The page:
Rock Climbing in D.C.: Where to Go
Updated: Sep 21
There is not a lot of world-class outdoor climbing around Washington D.C. . Those that are looking for rock climbing in the D.C. metropolitan area generally rely on climbing gyms and indoor routes. That being said, there are some hidden gems!
For those looking to escape D.C. and go climbing, we’ve listed our three favorite climbing areas near D.C.; admittedly, you have to be willing to drive at least 1.5 hours outside the city. Climbers without cars have a hard time getting outside in D.C., but for those of us capable of driving for a few hours, there are some fantastic day trip and weekend options. Most people don’t realize that there is actually a wide variety of climbing opportunities right outside the city – with the potential to climb limestone, granite, and Tuscarora quartzite.
In no particular order, below are a few options for outdoor climbers living in the D.C. area who have tapped the potential of local favorites Carderock and Great Falls and are ready for something more:
The Capital’s Climbing Spots:
Elizabeth Furnace Rock Climbing
These routes are located in NE Virginia, roughly 1.5 hours from the metropolitan area. The Elizabeth Furnace Recreation Area has a great combination of slabby routes as well as overhanging climbs. The climbing is divided into two main sections; you will find slabby routes on the “Talking Headwall” and overhangs on “Buzzard Rocks.” If you decide to take a break from climbing, there are hundreds of miles of hiking in the nearby George Washington Forest.
Most of the classic routes in the area are fairly easy or moderate and range in difficulty from 5.6-5.10. Considering that most of the routes are rated fairly easily in the area, Elizabeth Furnace Rock is a great place for beginners attempting their first outdoor climbs. That being said, there are a few difficult routes in the area (5.10c-5.11), so there is definitely room for more advanced climbers to train as well.
The climbs found at Elizabeth Furnace require that climbers are familiar with lead climbing. If you are unfamiliar with lead climbing and would like to learn how to lead belay, lead climb, or learn about necessary gear and other skills, check with your local gym or Sportrock's Learn to Lead Class to find out the options available to you.
Also located in Virginia, “Old Rag” offers incredible trad climbing on some of the best granite you can find in the North East. The approach can be a bit strenuous, so you must be willing to do some hiking/scrambling to get to the base of the routes. For those that are willing to make the approach, you’ll find a diamond in the rough with great single and multi-pitch climbs.
Routes range in difficulty from 5.7-5.13a, so there is definitely a little bit of something for everybody. There are only a few routes rated 5.7-5.8, so if there are any very new climbers in your group, you might want to avoid Old Rag and look for something a bit softer.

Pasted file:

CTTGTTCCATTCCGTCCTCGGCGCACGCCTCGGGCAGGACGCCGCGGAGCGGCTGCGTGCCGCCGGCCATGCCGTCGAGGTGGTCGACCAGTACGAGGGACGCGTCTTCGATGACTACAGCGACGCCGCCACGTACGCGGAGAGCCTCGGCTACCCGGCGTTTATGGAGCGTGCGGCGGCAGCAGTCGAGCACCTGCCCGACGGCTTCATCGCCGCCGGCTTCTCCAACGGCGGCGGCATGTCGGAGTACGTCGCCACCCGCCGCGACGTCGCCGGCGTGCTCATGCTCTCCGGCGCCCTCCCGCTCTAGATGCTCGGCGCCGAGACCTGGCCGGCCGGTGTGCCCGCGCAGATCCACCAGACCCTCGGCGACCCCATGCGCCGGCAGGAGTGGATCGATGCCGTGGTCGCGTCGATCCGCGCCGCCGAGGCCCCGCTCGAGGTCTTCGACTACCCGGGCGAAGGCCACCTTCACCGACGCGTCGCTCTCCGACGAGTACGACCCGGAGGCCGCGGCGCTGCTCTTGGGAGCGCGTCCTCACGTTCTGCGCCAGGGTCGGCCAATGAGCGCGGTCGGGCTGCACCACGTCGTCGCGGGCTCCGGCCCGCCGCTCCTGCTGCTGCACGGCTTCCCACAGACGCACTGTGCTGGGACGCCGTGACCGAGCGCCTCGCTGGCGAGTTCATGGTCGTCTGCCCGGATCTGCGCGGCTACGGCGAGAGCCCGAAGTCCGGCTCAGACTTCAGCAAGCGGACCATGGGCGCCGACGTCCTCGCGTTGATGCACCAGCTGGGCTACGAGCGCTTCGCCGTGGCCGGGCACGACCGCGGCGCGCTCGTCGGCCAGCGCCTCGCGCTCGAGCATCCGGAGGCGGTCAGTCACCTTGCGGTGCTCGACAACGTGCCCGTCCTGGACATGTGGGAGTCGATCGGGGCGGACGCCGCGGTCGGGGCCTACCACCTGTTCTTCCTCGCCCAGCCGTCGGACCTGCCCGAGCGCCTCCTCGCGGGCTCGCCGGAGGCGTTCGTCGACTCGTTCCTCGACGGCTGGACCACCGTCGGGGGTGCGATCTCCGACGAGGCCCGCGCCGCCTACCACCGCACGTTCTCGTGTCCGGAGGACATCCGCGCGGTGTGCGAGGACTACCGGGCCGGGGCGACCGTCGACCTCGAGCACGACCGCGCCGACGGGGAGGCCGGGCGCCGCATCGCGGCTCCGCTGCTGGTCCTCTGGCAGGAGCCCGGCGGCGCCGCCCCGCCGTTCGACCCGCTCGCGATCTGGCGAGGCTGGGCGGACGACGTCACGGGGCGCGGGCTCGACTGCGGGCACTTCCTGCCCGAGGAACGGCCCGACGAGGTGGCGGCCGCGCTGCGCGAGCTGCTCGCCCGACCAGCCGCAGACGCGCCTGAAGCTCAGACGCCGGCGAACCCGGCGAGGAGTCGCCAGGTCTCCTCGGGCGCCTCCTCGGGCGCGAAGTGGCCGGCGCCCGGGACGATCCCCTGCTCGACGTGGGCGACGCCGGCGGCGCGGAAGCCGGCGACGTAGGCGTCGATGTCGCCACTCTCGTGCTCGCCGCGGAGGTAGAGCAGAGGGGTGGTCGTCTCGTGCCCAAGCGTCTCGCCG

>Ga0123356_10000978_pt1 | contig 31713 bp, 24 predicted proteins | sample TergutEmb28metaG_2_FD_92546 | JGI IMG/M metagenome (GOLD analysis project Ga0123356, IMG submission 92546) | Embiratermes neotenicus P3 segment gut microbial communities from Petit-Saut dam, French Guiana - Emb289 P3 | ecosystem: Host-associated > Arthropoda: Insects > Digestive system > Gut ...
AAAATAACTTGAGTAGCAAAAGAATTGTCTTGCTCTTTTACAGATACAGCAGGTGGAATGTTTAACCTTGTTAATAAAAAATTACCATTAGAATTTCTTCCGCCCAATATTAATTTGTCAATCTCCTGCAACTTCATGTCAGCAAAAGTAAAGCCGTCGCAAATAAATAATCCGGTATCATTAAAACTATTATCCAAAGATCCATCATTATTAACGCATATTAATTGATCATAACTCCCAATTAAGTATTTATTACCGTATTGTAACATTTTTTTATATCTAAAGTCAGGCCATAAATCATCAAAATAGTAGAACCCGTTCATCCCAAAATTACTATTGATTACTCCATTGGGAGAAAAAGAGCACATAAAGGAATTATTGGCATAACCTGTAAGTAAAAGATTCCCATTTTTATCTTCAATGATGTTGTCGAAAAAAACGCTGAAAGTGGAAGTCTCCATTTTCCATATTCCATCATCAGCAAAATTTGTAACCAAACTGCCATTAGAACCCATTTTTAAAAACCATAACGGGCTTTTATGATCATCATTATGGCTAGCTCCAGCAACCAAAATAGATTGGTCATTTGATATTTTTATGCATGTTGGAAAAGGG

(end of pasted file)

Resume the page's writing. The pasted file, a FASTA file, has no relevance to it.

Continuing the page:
Traditional, or trad, climbing is a form of climbing that requires advanced knowledge of gear and technique. If you are unfamiliar with trad climbing, definitely reach out to local guides to learn more!
Located approximately 3 hours from the D.C. area, Seneca Rocks is possibly the most well-known climbing area near D.C. Most of the rock at Seneca is formed from white Tuscarora quartzite, which has a unique feel similar to sandstone. The Seneca Rocks crag is one of the oldest U.S. climbing areas and has a storied history of being used by U.S. soldiers training for WWII.
Because most of the routes at Seneca are so old, this area has a tendency to “sandbag” climbers. Generally speaking, the routes at Seneca are more difficult than most people are expecting. So if you’re new to climbing, start at the routes rated 5.1-5.2 and slowly work your way up from there. If you consider yourself to be a moderate/advanced climber, consider starting on a more moderate route (don’t be a hero).
Also, you should definitely wear a helmet. Seneca Rocks can get crowded, and rock fall is quite common.
Off to a Great Start…
We’ve listed just three of our favorite climbing areas. So if you’re new to D.C., this gives you a fantastic starting point to explore the climbing in the area. In the three areas we’ve mentioned above, you’ll be able to find a variety of climbing routes ranging from extremely easy/moderate to some of the more difficult climbing available in the North East. Also, if you climb in all three of these areas, you will get to play around on limestone, granite, and Tuscarora quartzite – so you will get a great feel for the variety that is available to climbers living in D.C. Admittedly, all of these climbing areas require adventurers living in D.C. to drive for 1.5-3 hours. But that’s just the downside of living in D.C.
For rock climbers living in D.C. needing a break from just gym climbing, we hope that you get outside and experience what the nearby regions offer. For more information about any of these areas or the skills required to climb in them, do not hesitate to reach out to your local guides or climbing gyms. Wear a helmet, practice good climbing etiquette, and enjoy a wonderful sampling that is available to mountaineers in the North East.
Looking for a privately guided trip or to learn to climb outside?
Check out Sportrock's outdoor programs!